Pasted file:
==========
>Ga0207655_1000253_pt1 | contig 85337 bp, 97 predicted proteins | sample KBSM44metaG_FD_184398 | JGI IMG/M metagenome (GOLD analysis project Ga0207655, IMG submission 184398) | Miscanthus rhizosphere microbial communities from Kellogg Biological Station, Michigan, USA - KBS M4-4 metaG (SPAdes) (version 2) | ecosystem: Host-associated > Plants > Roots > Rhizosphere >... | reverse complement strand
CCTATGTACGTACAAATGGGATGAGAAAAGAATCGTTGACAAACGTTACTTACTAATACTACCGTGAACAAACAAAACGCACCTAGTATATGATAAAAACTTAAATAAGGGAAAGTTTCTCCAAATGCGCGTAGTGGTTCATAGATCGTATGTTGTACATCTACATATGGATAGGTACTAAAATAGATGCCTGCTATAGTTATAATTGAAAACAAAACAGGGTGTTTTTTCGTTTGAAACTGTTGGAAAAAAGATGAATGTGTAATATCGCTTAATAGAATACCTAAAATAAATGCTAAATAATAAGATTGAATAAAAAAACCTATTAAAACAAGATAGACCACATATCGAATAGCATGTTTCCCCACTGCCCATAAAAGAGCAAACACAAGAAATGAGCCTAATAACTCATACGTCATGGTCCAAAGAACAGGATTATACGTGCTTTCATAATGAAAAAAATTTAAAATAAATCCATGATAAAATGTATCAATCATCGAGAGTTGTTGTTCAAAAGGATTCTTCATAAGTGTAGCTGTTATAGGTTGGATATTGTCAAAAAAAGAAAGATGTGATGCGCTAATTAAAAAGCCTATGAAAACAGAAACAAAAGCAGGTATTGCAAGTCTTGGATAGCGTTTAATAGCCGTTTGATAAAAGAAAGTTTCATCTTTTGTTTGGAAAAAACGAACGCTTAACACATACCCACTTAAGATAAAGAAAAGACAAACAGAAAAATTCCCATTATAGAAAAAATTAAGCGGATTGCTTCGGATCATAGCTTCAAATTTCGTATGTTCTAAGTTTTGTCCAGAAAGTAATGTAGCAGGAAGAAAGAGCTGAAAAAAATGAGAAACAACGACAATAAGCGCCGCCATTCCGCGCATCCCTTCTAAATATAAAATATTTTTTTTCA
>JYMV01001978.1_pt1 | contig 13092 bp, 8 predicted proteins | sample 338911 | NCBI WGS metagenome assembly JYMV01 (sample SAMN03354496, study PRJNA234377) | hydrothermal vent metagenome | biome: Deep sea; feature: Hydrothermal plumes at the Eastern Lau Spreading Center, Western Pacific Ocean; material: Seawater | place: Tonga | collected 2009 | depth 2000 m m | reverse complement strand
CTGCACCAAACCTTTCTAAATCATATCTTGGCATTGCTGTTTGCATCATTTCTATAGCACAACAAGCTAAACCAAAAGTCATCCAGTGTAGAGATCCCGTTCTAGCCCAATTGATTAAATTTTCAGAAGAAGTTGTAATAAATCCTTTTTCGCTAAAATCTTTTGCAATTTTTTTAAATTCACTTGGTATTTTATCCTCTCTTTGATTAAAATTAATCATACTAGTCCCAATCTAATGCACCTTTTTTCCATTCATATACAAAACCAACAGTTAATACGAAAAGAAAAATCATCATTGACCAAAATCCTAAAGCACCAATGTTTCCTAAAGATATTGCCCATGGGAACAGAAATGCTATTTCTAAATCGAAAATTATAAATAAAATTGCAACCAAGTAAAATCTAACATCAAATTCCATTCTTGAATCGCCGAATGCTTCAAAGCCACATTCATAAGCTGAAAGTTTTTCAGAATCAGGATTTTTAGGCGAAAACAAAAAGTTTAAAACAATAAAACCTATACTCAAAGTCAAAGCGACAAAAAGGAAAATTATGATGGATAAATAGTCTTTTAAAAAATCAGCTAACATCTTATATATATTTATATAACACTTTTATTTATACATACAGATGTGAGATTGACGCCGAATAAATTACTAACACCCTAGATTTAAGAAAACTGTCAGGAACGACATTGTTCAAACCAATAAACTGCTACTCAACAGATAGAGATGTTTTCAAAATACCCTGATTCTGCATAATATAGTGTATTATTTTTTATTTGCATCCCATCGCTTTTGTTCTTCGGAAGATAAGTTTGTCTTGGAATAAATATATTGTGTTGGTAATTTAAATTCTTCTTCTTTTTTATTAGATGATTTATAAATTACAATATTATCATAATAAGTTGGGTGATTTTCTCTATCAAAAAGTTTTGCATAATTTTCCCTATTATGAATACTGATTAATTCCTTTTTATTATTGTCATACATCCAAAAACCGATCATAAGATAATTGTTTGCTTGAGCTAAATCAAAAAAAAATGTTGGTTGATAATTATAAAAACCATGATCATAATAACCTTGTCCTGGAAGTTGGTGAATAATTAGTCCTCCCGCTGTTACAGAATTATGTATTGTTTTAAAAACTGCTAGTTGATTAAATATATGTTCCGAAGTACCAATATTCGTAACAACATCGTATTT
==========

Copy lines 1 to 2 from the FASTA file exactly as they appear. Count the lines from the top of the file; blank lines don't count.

>Ga0207655_1000253_pt1 | contig 85337 bp, 97 predicted proteins | sample KBSM44metaG_FD_184398 | JGI IMG/M metagenome (GOLD analysis project Ga0207655, IMG submission 184398) | Miscanthus rhizosphere microbial communities from Kellogg Biological Station, Michigan, USA - KBS M4-4 metaG (SPAdes) (version 2) | ecosystem: Host-associated > Plants > Roots > Rhizosphere >... | reverse complement strand
CCTATGTACGTACAAATGGGATGAGAAAAGAATCGTTGACAAACGTTACTTACTAATACTACCGTGAACAAACAAAACGCACCTAGTATATGATAAAAACTTAAATAAGGGAAAGTTTCTCCAAATGCGCGTAGTGGTTCATAGATCGTATGTTGTACATCTACATATGGATAGGTACTAAAATAGATGCCTGCTATAGTTATAATTGAAAACAAAACAGGGTGTTTTTTCGTTTGAAACTGTTGGAAAAAAGATGAATGTGTAATATCGCTTAATAGAATACCTAAAATAAATGCTAAATAATAAGATTGAATAAAAAAACCTATTAAAACAAGATAGACCACATATCGAATAGCATGTTTCCCCACTGCCCATAAAAGAGCAAACACAAGAAATGAGCCTAATAACTCATACGTCATGGTCCAAAGAACAGGATTATACGTGCTTTCATAATGAAAAAAATTTAAAATAAATCCATGATAAAATGTATCAATCATCGAGAGTTGTTGTTCAAAAGGATTCTTCATAAGTGTAGCTGTTATAGGTTGGATATTGTCAAAAAAAGAAAGATGTGATGCGCTAATTAAAAAGCCTATGAAAACAGAAACAAAAGCAGGTATTGCAAGTCTTGGATAGCGTTTAATAGCCGTTTGATAAAAGAAAGTTTCATCTTTTGTTTGGAAAAAACGAACGCTTAACACATACCCACTTAAGATAAAGAAAAGACAAACAGAAAAATTCCCATTATAGAAAAAATTAAGCGGATTGCTTCGGATCATAGCTTCAAATTTCGTATGTTCTAAGTTTTGTCCAGAAAGTAATGTAGCAGGAAGAAAGAGCTGAAAAAAATGAGAAACAACGACAATAAGCGCCGCCATTCCGCGCATCCCTTCTAAATATAAAATATTTTTTTTCA